Mitt’s religious test

I suppose most people who were appalled by Mitt Romney’s big religion speech yesterday will focus on the first clause of this sentence:

Freedom requires religion just as religion requires freedom.

It is appalling, and it’s not just some cherry-picked line; the sentiment that religion is an essential part of American government runs through the speech. But the second clause is just as appalling, albeit for a different—and grander—reason. “Freedom requires religion” is just a twisted view of the Constitution. “Religion required freedom” displays an ignorance of the whole of human history.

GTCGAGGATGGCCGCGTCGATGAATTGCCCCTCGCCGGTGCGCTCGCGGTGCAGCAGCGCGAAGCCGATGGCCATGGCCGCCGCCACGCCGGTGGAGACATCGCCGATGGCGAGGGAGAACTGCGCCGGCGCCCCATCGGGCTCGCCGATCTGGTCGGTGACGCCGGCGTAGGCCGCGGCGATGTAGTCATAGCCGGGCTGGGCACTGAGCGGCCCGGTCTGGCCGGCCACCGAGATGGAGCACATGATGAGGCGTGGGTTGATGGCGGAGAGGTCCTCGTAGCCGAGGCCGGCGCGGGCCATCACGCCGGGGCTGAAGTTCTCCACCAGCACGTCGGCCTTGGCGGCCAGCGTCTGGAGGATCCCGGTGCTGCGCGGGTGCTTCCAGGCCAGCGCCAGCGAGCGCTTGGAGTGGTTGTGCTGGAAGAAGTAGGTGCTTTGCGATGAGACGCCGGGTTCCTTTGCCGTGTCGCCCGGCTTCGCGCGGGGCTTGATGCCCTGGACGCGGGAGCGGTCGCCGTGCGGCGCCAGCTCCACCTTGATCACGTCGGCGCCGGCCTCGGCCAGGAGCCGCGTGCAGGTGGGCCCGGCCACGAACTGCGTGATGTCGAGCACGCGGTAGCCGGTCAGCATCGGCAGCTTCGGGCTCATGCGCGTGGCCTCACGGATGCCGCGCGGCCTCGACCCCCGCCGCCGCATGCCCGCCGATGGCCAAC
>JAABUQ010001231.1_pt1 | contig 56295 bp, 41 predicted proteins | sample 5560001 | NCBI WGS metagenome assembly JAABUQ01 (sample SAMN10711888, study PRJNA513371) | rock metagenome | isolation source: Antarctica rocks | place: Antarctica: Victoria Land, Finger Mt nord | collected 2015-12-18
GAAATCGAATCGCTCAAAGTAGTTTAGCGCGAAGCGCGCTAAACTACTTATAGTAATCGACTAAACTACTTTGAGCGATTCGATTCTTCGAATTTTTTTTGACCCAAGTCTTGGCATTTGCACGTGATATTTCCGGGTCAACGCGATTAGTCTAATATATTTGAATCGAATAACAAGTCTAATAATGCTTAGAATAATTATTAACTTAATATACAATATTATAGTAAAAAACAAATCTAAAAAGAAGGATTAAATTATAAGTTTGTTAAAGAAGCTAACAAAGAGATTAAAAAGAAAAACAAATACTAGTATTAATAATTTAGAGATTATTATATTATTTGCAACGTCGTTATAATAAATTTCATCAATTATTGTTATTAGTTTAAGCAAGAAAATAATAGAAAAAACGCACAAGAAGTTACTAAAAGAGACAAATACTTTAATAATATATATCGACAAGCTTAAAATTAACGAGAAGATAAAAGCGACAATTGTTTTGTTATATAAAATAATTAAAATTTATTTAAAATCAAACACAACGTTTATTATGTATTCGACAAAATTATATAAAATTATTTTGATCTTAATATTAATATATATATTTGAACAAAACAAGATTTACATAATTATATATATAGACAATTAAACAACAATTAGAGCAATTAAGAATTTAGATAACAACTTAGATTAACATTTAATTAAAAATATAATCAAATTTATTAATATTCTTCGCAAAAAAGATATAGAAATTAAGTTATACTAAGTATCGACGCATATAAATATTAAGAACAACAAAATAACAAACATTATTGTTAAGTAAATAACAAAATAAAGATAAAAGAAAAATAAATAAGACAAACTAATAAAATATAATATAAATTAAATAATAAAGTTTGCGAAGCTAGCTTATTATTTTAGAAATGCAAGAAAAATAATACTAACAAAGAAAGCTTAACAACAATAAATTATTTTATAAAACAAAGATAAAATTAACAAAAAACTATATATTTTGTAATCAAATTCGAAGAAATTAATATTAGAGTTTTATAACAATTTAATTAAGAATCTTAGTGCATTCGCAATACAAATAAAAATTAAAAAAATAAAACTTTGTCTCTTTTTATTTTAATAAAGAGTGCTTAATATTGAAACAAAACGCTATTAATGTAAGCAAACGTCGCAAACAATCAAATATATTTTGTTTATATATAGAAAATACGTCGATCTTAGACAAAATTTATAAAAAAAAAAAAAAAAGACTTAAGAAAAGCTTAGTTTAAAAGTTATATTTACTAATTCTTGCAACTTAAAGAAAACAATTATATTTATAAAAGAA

This is not a question of belief or philosophy; it’s a matter of empirical fact. Religion has been with us for as long as we’ve been recording our comings and goings. Freedom has occupied just a tiny speck of that span. Clearly, religion has done just fine without freedom. To say otherwise—in a carefully-prepared speech, mind you, not in an extemporaneous remark—betrays either a breathtaking degree of stupidity or a very low opinion of the intelligence of the audience. Either way, in a speech intended to decry religious tests, Romney somehow managed to give himself one. And fail it.